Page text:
October 23, 2017

Colorado Court of Appeals: Unavailability of Transcript of Child’s In Camera Interview Violated Parents’ Due Process Rights

The Colorado Court of Appeals issued its opinion in People in Interest of H.K.W. on Thursday, May 18, 2017.

Dependency and Neglect—In Camera Interview of Child—Record of In Camera Interview.

The Weld County Department of Human Services (the Department) filed a dependency or neglect petition regarding 6-year-old H.K.W. The child was initially removed from the home and placed with father, and three days later with special respondents. In a prior dependency and neglect case, the child had also been placed with special respondents.

The trial court adjudicated the child dependent or neglected. Father and mother complied with the court ordered treatment plans. Father, mother, and special respondents later moved for an allocation of parental responsibilities. The child’s guardian ad litem (GAL) moved for an in camera interview with the child. None of the parties objected. The court agreed to interview the child and told the parties it would have a record made that would be sealed unless the matter was appealed. There were no objections.

The interview with the child was recorded but not transcribed, and none of the parties requested a transcript. At a subsequent hearing, the court allocated parental responsibilities to special respondents and set forth a parenting time schedule for mother and father. In making its findings, the court relied extensively on the child’s statements during the in camera interview. Father and mother appealed, and father requested a transcript of the interview. The trial court denied father’s request.

On appeal, father and mother argued that the trial court erred by relying on the in camera interview with the child, which was not admitted into evidence, as the basis for its allocation of parental responsibilities decision. They asserted their due process rights were violated because without access to the interview transcript, they were unable to contest the court’s findings or the information on which it relied.

Although the Children’s Code does not specifically allow a court to conduct an in camera interview with a child, C.R.S. § 19-1-106(5) provides that a child “may be heard separately when deemed necessary” by the court. The Uniform Dissolution of Marriage Act (UDMA) provides that the “court may interview the child in chambers to ascertain the child’s wishes as to the allocation of parental responsibilities.” Read together, the court of appeals concluded that a trial court is permitted to conduct an in camera interview with a child to determine a child’s best interests and how to allocate parental responsibilities within a dependency and neglect proceeding.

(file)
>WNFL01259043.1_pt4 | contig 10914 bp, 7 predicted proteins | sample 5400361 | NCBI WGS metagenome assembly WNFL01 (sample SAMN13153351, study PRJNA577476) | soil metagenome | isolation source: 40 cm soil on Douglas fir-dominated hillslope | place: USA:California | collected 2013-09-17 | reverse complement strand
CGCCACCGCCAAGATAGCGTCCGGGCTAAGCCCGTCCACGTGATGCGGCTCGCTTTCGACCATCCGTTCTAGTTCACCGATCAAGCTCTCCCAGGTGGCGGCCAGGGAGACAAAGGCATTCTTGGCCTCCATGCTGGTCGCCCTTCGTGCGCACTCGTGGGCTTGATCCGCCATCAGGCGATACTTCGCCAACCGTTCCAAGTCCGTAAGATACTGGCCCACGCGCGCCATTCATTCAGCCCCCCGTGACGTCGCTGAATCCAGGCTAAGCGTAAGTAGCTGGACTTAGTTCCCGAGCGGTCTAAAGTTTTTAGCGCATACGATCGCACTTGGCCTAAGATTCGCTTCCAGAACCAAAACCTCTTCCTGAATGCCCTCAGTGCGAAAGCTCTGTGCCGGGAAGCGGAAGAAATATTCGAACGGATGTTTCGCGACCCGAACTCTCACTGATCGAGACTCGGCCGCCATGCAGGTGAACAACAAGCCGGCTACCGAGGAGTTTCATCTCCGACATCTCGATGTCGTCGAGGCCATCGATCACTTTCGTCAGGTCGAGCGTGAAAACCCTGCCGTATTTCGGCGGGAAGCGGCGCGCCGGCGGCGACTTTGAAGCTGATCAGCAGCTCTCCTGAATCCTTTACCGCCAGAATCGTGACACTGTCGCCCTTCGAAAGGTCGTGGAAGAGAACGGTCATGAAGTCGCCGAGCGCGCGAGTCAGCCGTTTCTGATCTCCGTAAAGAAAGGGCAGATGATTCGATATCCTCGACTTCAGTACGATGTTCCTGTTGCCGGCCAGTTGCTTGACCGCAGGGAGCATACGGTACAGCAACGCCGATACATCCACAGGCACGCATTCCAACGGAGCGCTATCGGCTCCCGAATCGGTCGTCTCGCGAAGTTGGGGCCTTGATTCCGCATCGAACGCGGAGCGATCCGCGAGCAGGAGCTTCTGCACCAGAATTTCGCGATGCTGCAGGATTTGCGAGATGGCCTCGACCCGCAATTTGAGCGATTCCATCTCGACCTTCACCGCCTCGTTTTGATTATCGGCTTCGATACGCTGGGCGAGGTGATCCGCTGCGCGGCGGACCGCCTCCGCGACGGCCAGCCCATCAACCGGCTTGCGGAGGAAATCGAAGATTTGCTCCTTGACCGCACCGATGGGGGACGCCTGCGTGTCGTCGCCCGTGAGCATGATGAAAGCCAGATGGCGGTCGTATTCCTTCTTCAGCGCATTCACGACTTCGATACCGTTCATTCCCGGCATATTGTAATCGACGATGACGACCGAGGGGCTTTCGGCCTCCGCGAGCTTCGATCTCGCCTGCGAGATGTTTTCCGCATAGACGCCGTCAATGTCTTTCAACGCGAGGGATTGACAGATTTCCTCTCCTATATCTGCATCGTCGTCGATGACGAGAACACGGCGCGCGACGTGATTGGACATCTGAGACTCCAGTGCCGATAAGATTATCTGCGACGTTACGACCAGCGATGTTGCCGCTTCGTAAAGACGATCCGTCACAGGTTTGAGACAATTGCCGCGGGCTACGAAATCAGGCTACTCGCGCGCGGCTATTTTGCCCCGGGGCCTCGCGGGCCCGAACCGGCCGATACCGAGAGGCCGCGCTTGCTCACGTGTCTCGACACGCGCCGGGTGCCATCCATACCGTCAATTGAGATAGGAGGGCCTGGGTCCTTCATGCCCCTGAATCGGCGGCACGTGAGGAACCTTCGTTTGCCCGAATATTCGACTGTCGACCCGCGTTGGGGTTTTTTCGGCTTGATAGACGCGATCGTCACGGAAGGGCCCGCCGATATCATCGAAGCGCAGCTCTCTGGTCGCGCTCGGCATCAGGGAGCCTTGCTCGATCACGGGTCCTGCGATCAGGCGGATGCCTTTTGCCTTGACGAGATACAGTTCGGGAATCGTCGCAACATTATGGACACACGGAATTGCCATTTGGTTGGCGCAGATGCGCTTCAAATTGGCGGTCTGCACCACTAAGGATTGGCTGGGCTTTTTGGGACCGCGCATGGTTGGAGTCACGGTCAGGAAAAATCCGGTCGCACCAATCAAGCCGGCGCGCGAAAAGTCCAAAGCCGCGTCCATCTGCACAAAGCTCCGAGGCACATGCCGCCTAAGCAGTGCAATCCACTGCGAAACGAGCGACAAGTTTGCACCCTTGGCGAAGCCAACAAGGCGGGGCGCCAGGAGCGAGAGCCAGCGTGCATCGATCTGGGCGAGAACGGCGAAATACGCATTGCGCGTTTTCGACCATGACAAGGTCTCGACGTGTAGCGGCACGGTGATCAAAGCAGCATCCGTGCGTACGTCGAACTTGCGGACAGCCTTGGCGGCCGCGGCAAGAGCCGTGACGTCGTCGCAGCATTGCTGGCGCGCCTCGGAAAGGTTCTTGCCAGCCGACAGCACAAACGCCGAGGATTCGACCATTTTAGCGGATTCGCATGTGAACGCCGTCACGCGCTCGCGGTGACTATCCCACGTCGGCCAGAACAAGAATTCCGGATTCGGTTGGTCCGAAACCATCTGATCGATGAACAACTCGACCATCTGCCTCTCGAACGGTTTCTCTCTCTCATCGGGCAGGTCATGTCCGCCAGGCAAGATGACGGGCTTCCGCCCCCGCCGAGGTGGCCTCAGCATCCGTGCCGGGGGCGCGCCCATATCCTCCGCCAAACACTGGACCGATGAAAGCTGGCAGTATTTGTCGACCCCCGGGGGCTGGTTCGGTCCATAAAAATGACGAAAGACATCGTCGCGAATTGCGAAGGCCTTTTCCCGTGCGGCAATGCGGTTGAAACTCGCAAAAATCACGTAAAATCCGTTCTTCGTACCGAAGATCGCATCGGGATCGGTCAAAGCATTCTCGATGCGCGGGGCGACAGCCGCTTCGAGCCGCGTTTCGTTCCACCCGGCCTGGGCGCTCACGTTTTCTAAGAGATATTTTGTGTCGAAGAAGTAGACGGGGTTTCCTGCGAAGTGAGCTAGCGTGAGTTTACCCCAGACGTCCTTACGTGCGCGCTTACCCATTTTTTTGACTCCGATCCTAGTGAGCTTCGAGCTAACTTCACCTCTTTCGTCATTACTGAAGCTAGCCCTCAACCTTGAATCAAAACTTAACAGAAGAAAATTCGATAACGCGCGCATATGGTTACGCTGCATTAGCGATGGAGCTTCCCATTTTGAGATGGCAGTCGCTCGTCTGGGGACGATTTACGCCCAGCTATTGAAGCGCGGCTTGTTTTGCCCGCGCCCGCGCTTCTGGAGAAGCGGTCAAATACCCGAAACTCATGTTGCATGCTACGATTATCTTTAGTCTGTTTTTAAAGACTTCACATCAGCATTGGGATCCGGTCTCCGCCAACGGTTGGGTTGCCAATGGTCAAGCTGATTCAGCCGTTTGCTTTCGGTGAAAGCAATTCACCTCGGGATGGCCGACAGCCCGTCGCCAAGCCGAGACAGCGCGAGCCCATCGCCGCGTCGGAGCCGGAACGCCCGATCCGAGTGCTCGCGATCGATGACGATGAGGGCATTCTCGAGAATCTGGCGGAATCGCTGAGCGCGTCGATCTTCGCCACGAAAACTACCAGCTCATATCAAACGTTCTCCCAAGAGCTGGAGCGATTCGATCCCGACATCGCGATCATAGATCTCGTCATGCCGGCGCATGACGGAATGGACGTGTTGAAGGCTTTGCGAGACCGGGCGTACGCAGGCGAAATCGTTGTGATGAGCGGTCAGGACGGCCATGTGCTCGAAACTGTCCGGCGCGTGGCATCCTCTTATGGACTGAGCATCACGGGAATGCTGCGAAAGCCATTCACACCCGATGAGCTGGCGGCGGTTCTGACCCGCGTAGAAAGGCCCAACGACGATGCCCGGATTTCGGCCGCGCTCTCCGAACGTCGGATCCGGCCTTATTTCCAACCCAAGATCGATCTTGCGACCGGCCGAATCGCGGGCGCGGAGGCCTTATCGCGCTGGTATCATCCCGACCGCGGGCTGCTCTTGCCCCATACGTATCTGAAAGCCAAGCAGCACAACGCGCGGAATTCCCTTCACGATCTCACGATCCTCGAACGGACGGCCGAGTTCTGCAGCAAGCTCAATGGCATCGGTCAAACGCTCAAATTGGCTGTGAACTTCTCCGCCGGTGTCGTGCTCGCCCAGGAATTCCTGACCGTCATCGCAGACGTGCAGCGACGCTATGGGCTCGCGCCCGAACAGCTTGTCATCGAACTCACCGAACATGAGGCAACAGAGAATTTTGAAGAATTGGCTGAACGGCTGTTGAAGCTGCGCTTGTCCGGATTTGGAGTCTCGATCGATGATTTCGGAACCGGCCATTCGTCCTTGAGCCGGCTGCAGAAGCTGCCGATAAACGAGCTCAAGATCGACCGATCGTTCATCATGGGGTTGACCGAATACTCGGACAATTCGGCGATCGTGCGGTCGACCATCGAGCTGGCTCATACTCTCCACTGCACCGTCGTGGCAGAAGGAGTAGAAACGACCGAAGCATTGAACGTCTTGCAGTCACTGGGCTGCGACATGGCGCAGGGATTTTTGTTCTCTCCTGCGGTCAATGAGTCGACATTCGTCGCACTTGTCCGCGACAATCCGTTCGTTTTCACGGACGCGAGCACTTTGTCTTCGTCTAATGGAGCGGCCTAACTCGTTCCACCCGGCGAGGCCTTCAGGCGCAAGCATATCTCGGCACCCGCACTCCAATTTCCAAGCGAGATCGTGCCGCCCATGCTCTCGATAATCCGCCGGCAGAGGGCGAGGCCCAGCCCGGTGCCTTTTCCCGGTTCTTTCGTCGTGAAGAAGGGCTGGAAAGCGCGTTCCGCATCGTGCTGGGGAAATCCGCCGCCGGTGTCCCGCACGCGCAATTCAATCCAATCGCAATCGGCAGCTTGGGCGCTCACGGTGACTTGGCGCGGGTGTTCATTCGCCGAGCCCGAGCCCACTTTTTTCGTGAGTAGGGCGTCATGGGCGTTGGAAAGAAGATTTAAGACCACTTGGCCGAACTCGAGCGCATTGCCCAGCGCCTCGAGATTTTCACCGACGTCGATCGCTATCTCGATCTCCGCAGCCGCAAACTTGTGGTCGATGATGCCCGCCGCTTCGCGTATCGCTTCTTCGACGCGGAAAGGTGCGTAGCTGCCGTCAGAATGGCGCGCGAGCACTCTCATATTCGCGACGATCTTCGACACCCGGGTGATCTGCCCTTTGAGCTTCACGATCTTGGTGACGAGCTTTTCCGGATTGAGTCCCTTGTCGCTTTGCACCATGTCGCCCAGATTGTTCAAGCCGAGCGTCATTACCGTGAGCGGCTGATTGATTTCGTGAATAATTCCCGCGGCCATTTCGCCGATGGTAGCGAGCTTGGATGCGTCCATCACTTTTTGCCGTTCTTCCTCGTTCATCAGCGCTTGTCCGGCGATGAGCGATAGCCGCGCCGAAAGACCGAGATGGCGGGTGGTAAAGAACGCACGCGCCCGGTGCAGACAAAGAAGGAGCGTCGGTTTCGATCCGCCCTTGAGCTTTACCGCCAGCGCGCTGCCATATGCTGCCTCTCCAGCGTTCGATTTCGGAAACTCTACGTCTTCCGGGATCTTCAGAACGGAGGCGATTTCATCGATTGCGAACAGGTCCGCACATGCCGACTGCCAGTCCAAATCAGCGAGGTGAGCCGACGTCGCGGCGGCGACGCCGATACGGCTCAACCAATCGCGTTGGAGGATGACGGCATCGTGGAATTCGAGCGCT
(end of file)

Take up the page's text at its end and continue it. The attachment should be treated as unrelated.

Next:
The Children’s Code does not address whether a record of an in camera interview with a child must be made. The UDMA requires the trial court to make a record of the interview, which must be part of the case record. The court concluded that, unless waived by the parties, a record of the interview must be made. Further, the record must be made available, upon request, in situations when a parent needs (1) to determine whether the court’s findings, insofar as they relied on facts from the interview, are supported by the record, or (2) an opportunity to contest information supplied by the child during the interview and relied on by the court.

In this case, the parents requested access to a transcript only after they filed a notice of appeal. By not requesting access earlier, they waived their right to access the transcript to rebut information presented during the interview, but they did not waive their right to access the transcript for the purpose of contesting the bases for the court’s findings related to the interview. Thus, the trial court erred in not ordering the transcript to be made and made part of the record on appeal.

The trial court was ordered to have the in camera interview transcribed and transmitted, as a suppressed document, to the court as a supplement to the record on appeal. Following supplemental briefing, the court will issue an opinion addressing the merits of the appeal.

Summary provided courtesy of The Colorado Lawyer.

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